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To George Washington from James Keith, 7 March 1793

From James Keith

Alexandria [Va.] March 7th 1793


A few days ago Colo. Hooe delivered me your Excellencys letter, which had been sent under Cover to him.1 Since the Receipt of it, I have made Enquiry, whether the Defendants have taken any Steps to procure an Injunction: I cannot learn that any thing has been done in that way as yet. When the Actions were tried at the May District Court, the Defendants again brought forward the plea formerly used by them when the Business was under Reference, that among the papers and Documents sent by them to Britain, at the Commencement of the American Troubles, some Vouchers might be found to prove the payment of these two protested Bills of Exchange, which had not been charged in the general Settlement made with Semples Trustees, for the Recovery of which one of the Actions had been commenced.2 Tho this protest had been formerly made Use of, and procured suficient time for making the necessary Enquiries, it was still likely to procure a new Indulgence. Under these Circumstances, it was thought more adviseable to let the Actions go to a Jury, with a promise of staying Execution till the first of April, than to suffer a Continuance of the Actions untill the next term. This accordingly was done. The Events which have since taken place justify the measure, Mr Montgomery and Colo. Mason both died before the succeeding term, the Actions woud of course have abated as to them. The time is now nearly arrived when the Executions may issue, if not prevented by an Injunction, I shall be glad to have your Excellency’s directions upon that head.3 The Fees which have accrued upon the Actions are two Fees apiece to Mr Lee and Colo. Simms, they were both employed,4 the Common Fees Two demanded by the Lawyers at the District Court I understand is an half Joe.5 In the Account transmitted you by Colo. Hooe he not only stated Mr Bennetts Claim as a Legatee of Colo. Thomas Colvill, but also his Claims, under the Will of Lord Tankerville, to the Ballance of the money arising from the Sale of the merryland Tract of Land, after discharging the Debts of Colo. John Colville. The Colo. has committed Some Errors with respect to the Interest, the Statement is otherwise right.6 Shoud things continue without an Injunction to alter the State of them, I expect early in the Summer to close the Settlement of the two Estates.7 I am with great Respect Your Excellency’s Most Obedeint humble Servt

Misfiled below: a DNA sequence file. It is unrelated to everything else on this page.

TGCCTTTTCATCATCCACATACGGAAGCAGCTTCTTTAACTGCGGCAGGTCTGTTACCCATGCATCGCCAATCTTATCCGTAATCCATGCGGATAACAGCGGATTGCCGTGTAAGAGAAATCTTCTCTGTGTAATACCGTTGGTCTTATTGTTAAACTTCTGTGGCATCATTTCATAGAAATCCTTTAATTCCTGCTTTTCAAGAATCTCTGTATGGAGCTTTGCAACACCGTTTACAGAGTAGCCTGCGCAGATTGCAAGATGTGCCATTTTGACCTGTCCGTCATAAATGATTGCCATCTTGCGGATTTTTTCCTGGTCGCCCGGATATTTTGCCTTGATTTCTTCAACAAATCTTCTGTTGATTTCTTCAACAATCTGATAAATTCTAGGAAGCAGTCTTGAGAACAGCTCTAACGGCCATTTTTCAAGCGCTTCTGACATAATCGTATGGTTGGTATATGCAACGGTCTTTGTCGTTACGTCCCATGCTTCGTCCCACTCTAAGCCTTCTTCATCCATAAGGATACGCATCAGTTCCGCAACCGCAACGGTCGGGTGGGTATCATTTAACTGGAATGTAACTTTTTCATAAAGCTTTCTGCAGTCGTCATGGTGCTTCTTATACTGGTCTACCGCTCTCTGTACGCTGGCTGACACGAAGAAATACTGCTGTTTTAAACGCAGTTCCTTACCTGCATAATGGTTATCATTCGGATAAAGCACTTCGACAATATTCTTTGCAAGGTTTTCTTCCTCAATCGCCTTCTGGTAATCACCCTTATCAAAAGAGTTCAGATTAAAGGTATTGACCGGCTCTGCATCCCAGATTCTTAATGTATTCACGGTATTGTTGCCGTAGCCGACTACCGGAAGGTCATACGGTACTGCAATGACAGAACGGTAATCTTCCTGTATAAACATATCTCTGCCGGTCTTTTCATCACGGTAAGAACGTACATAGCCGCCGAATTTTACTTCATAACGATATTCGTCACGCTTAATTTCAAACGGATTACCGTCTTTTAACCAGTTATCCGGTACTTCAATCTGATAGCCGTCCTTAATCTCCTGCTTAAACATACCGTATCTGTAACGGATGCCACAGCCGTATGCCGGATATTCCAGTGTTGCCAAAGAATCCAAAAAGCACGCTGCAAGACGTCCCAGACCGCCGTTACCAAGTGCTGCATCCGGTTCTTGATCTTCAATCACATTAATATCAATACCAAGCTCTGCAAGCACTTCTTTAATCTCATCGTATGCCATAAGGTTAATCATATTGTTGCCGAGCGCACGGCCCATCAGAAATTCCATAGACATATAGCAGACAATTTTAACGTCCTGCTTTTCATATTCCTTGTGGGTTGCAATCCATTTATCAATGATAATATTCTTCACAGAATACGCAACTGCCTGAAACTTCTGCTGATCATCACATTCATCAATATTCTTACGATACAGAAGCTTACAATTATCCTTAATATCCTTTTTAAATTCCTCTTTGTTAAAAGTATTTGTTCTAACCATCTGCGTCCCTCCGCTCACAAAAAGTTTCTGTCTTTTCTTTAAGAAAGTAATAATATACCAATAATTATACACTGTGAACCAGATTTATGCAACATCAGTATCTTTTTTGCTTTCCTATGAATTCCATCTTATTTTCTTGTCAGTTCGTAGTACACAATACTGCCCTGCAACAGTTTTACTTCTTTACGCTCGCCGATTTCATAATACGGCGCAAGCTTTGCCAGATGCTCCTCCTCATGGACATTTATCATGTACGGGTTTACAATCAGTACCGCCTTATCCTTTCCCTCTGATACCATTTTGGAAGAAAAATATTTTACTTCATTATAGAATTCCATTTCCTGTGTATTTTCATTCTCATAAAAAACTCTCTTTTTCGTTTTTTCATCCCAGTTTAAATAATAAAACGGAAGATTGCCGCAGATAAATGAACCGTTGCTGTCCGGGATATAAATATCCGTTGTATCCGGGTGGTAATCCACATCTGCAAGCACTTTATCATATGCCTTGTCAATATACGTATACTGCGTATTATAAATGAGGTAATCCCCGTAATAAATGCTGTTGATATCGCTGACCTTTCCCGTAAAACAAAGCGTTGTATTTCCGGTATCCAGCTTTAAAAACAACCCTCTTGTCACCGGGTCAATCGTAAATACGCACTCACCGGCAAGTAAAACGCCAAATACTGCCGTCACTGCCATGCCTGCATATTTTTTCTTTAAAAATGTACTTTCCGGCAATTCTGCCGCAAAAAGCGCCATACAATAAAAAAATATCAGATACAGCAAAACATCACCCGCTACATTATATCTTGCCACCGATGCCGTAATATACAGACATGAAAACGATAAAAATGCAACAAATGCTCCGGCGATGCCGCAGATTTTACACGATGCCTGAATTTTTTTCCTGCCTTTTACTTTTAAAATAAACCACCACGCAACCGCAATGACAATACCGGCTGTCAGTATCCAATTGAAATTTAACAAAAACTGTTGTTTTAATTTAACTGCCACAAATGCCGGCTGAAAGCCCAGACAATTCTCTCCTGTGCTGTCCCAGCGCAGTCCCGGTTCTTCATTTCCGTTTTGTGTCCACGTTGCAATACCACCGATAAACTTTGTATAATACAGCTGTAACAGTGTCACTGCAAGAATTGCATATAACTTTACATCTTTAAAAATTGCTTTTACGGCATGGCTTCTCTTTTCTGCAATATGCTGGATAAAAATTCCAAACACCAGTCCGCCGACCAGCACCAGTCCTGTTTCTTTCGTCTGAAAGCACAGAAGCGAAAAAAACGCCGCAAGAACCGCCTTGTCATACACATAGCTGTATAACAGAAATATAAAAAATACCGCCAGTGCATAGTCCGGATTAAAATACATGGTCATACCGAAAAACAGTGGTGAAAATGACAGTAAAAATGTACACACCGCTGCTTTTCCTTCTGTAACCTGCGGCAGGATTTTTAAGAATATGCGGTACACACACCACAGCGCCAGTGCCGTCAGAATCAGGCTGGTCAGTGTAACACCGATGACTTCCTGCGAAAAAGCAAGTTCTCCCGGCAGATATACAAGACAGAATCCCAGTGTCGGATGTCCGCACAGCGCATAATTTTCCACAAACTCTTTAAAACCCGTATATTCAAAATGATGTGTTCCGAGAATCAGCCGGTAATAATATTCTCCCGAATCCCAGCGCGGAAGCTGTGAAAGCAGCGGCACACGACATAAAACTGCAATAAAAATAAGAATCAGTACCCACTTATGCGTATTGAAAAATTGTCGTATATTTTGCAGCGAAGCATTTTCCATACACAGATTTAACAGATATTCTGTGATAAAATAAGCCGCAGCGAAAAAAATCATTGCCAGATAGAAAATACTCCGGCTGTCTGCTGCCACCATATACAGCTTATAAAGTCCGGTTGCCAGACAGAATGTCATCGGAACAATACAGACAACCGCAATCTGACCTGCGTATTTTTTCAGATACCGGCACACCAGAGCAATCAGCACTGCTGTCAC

Ja. Keith


1GW’s letter to Keith of 7 Feb. was enclosed in his letter to Robert Townsend Hooe of that same date. For the efforts of GW and others to settle the estate of John and Col. Thomas Colvill and for the beneficiaries and debtors to the estate, see Thomas Montgomerie to GW, 24 Oct. 1788, source note.

2For the decision in favor of the estate, see Court Judgment, 22 May 1792. John Semple had purchased the estate of Merryland in Frederick County, Md., from John Colvill before the latter’s death, but when unable to meet his payments, he assigned his rights to it to Adam Stewart, Thomas Montgomerie, and Cumberland Wilson. At some point George Mason also became an assignee, and it was these four men who lost the May 1792 court judgment.

3Both Montgomerie and Mason died in 1792. For GW’s instructions, see his letter to Keith of 17 March.

4GW often used the services of Alexandria, Va., lawyers Charles Lee and Charles Simms.

5The half joe was a Portuguese gold coin minted in Brazil. It was one of several gold coins circulating within the United States at this time.

6The account from Hooe has not been found (GW to Hooe, 7 Feb., and note 1). For GW’s financial records concerning the Colvill estate, see General Ledger A description begins General Ledger A, 1750–1772. Library of Congress, George Washington Papers, Series 5, Financial Papers. description ends , folio 256, Ledger B description begins General Ledger B, 1772–1793. Library of Congress, George Washington Papers, Series 5, Financial Papers. description ends , 21, 135, 358, Ledger C description begins General Ledger C, 1790–1799. Morristown National Historical Park, Morristown, N.J. description ends , 13–17.

7For the final settlement, see the 25 July 1796 decree of the Virginia court of chancery (D, NHi: George and Martha Washington Papers; D, NHi: Rufus King Papers).

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